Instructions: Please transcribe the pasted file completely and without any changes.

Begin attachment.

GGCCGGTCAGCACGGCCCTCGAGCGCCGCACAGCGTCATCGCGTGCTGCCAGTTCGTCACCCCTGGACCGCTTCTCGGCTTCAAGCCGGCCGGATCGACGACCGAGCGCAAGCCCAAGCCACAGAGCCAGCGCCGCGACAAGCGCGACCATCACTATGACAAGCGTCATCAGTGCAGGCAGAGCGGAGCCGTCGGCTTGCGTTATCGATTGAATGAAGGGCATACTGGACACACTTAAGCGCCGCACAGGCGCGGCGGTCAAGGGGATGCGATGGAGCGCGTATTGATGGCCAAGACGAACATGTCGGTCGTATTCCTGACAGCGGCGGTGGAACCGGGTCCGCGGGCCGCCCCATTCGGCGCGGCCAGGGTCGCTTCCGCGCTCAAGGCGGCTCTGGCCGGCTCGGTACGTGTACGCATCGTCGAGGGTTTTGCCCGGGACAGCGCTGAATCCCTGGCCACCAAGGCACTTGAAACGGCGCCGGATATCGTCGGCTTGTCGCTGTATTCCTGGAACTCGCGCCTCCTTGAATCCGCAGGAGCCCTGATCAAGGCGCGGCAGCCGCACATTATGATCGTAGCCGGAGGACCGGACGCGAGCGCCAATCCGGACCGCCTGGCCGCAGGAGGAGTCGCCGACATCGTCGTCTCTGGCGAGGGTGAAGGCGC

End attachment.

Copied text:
GGCCGGTCAGCACGGCCCTCGAGCGCCGCACAGCGTCATCGCGTGCTGCCAGTTCGTCACCCCTGGACCGCTTCTCGGCTTCAAGCCGGCCGGATCGACGACCGAGCGCAAGCCCAAGCCACAGAGCCAGCGCCGCGACAAGCGCGACCATCACTATGACAAGCGTCATCAGTGCAGGCAGAGCGGAGCCGTCGGCTTGCGTTATCGATTGAATGAAGGGCATACTGGACACACTTAAGCGCCGCACAGGCGCGGCGGTCAAGGGGATGCGATGGAGCGCGTATTGATGGCCAAGACGAACATGTCGGTCGTATTCCTGACAGCGGCGGTGGAACCGGGTCCGCGGGCCGCCCCATTCGGCGCGGCCAGGGTCGCTTCCGCGCTCAAGGCGGCTCTGGCCGGCTCGGTACGTGTACGCATCGTCGAGGGTTTTGCCCGGGACAGCGCTGAATCCCTGGCCACCAAGGCACTTGAAACGGCGCCGGATATCGTCGGCTTGTCGCTGTATTCCTGGAACTCGCGCCTCCTTGAATCCGCAGGAGCCCTGATCAAGGCGCGGCAGCCGCACATTATGATCGTAGCCGGAGGACCGGACGCGAGCGCCAATCCGGACCGCCTGGCCGCAGGAGGAGTCGCCGACATCGTCGTCTCTGGCGAGGGTGAAGGCGC